Saturday 24 February 2018

Friday Five: How Commodities Can Be Social

First, let’s define commodities. Google will tell you, “A commodity is a raw material or primary agricultural product that can be bought or sold such as copper or coffee.” Diamonds, tobacco, corn, the list goes on. Now that we’re on the same page, let’s talk about how commodities and other businesses work together and where public relations fits into the mix. Simply put, commodities often make up the basis for brands’ and organizations’ products.

To effectively represent clients in this space, consider the diverse stakeholder audience, relevant content for your audiences, and tying engagement back to the commodity and the regulatory environment in which they operate. Here are some key things to consider when representing commodities producers and/or the commodities themselves:

1. Stakeholder Identification

Consumers, businesses, government leaders and policymakers all look online for information about commodities. They look for information on how commodities affect them; for consumers it could be about what they buy, for businesses it could be about the market price, for government leaders it could be about ensuring commodities are safe for the public; for policy makers it could be about to regulate the industry. Prior to identifying the appropriate stakeholders, it is important to consider the objective of engaging those audiences online, like working to influence policy makers, selling more products to consumers or building relationships with commodity producers. Next, you can look at where the commodity is influential online, determine where stakeholders are engaging and engage where the two overlap, keeping communications objectives in mind.

2. Content Optimization

Due to the intricacies of the commodities communication mix, including public relations and marketing, relevant content is paramount to effective engagement strategies. Insights, such as how audiences use search – and often different terms than the industry does — to find what they’re interested in, can be gleaned from auditing, real-time monitoring, past campaign measurement and consumer segmentation studies. Since commodities often form the foundation for other brands’ products, it is imperative to understand existing content frameworks, how to optimize them for the various stakeholder groups, and how to share pre-developed and new content to align with multiple communications strategies. Consider that diamonds are a commodity, but they don’t become a product until they’ve been mined, cut, polished, and sold at the wholesale, and then retail level. Diamond producers need to consider how each of the stakeholders involved, prior to the consumer, use content to drive communications objectives.

3. Operational Integration with Trade Organization

To be successful in delivering key messaging publicly and internally, the trade organization must have the people, processes and platforms in place to efficiently share information with all interested parties so they can engage appropriately online – also known as social business planning. Few entities can benefit from social business planning as much as commodities. That’s because commodities producers belong to trade organizations, which exist to benefit the commodities industry. Trade organizations work to promote various aspects of the industry, align producers and other stakeholders and inform their members. With so many layers of people acting and reacting on the behalf of the commodity, who is responsible for communicating what, and how they do it, must be clearly defined, integrated and aligned.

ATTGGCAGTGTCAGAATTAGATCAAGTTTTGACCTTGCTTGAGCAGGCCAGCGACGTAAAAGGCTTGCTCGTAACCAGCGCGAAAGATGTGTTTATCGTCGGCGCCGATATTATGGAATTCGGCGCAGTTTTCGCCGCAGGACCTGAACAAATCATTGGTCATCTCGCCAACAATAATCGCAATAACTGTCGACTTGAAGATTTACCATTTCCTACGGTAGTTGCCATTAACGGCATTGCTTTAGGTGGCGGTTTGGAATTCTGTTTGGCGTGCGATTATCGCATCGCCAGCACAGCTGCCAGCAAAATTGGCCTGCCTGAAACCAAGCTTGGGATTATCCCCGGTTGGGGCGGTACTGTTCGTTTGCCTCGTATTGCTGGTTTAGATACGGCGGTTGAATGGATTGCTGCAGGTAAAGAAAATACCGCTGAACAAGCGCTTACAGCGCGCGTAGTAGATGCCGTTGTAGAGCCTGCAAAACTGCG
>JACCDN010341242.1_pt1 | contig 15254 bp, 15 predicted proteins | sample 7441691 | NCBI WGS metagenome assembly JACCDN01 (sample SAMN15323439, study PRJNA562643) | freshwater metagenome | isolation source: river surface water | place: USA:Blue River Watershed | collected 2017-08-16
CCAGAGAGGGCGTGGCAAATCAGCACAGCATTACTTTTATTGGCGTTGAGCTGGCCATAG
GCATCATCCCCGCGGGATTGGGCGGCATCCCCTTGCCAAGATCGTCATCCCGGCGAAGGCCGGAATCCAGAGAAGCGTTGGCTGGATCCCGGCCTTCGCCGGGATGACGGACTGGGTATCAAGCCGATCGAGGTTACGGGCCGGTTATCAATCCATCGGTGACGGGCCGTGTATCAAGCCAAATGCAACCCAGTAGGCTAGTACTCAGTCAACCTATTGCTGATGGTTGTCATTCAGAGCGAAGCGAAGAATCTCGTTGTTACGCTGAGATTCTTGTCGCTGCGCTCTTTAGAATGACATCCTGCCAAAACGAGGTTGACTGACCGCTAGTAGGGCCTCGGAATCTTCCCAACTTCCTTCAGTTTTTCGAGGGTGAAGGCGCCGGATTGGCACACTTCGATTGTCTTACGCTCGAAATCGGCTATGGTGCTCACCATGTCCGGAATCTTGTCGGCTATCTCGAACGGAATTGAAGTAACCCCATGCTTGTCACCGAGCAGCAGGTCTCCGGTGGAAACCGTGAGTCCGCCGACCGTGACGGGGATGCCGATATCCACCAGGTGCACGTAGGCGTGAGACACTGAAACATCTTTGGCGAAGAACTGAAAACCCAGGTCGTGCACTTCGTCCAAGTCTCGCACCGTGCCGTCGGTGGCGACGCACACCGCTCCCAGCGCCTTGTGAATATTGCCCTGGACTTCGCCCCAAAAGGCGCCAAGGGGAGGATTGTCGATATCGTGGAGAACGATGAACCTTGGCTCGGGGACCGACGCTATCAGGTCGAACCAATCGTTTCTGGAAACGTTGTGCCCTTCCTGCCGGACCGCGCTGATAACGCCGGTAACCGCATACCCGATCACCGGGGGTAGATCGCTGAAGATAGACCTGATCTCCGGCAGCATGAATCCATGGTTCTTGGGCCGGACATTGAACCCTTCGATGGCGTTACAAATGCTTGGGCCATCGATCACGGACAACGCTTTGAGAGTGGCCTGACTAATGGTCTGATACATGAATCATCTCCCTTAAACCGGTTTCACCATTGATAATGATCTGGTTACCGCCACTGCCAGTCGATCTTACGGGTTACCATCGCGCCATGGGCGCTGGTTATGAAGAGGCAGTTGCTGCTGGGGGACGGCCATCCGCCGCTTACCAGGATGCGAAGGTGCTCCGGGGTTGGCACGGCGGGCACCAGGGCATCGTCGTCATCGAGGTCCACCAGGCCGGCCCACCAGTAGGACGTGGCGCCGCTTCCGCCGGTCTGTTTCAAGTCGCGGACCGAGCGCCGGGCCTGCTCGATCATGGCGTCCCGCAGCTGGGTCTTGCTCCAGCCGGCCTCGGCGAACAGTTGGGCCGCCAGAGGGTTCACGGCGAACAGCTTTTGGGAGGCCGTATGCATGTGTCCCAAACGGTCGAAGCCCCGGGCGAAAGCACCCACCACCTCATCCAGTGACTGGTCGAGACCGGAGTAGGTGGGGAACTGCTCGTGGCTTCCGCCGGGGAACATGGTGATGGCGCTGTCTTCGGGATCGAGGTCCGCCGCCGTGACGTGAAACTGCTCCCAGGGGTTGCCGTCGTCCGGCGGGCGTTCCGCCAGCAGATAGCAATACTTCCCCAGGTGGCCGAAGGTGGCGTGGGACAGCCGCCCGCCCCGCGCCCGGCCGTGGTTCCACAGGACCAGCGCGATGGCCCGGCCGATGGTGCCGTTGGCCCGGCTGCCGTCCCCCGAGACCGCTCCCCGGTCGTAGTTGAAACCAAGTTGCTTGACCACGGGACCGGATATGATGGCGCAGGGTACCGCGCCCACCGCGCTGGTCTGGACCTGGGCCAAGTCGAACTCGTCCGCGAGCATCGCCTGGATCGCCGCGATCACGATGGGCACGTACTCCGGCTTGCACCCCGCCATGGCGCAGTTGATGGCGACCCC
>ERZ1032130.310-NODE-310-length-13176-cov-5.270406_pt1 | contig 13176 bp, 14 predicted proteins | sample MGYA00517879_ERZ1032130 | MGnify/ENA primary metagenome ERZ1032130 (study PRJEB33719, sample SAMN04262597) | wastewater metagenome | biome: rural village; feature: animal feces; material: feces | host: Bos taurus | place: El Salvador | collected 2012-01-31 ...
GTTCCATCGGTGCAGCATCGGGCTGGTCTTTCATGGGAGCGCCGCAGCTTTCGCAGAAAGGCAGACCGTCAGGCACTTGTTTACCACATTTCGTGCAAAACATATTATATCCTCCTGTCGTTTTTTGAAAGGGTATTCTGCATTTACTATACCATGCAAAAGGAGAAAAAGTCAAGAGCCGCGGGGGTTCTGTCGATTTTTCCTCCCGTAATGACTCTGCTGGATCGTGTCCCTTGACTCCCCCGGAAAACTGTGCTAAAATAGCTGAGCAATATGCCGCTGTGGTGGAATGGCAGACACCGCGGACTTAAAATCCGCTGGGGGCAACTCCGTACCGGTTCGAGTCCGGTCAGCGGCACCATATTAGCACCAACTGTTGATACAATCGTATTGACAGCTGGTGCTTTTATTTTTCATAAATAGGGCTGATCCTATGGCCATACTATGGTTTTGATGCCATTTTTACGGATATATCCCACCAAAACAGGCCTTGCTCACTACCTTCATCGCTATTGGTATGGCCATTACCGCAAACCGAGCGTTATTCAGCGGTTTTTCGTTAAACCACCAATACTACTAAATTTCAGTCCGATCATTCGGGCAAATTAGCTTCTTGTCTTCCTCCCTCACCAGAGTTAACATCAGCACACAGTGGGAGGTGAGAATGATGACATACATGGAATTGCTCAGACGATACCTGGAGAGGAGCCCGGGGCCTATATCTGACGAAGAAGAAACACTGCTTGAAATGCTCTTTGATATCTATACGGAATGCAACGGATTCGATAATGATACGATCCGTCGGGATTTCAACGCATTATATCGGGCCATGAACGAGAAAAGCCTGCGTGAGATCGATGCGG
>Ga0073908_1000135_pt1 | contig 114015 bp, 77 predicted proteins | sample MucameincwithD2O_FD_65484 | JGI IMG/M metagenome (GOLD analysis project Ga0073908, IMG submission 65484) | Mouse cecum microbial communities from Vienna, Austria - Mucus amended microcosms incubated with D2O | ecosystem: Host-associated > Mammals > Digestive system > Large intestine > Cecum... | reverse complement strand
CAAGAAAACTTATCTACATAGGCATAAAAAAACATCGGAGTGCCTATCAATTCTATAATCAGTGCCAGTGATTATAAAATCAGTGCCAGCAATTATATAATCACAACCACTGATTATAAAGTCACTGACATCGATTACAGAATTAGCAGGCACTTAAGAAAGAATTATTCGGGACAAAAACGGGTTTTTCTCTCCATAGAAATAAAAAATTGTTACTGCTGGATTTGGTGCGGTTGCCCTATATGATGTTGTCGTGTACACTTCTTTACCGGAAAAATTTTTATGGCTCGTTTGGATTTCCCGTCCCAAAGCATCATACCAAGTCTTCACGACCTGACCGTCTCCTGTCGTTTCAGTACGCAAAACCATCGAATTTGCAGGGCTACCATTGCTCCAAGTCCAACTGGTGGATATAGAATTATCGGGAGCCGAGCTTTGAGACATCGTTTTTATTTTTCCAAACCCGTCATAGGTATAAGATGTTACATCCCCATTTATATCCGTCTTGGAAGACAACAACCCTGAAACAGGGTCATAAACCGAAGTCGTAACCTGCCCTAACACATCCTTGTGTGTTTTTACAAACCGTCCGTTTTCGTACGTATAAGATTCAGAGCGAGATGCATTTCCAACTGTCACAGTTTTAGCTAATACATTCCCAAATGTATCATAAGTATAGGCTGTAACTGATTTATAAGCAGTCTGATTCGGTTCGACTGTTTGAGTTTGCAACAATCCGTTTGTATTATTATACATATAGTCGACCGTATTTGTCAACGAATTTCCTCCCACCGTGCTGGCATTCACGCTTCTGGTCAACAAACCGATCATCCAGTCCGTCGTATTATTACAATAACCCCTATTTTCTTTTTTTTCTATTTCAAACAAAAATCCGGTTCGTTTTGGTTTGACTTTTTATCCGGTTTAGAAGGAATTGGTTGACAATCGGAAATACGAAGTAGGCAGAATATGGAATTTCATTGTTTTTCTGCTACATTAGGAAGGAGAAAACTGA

4. Engaging Stakeholders

After stakeholders have been identified, a content optimization plan is in place and there is an operational workflow that supports engaging stakeholders online, a commodity can work to actually engage with those stakeholders. This comes down to tapping existing relationships through members of the trade organizations, and/or developing new relationships – using the same guiding principles you would use for other clients. Regardless of where the relationship originates, it is important to make each stakeholder interaction personable and uniquely suited to the stakeholder’s interests and objectives.

5. Regulatory Online Environment

Commodities are regulated by the federal government, which can impact communications strategies. Consider that it can take time to get approval for certain actions. Why? Commodities are traded in the futures market, where their prices are established, and media can impact those prices. Therefore, a plan that outlines your engagement framework for the stakeholder landscape that aligns with the regulations in place is essential. Ensure enough time is allotted for review with the governing body. Prior approval will allow speedy engagement through social channels when the need arises.

The five key points above will lay a framework for successful social business planning and online engagement. It takes careful planning to successfully engage online on behalf of commodities, so start early and enlist all the appropriate parties for your respective commodity. What are some best practices that you’ve seen for commodities engaging online?

Image credit: Striving to a goal

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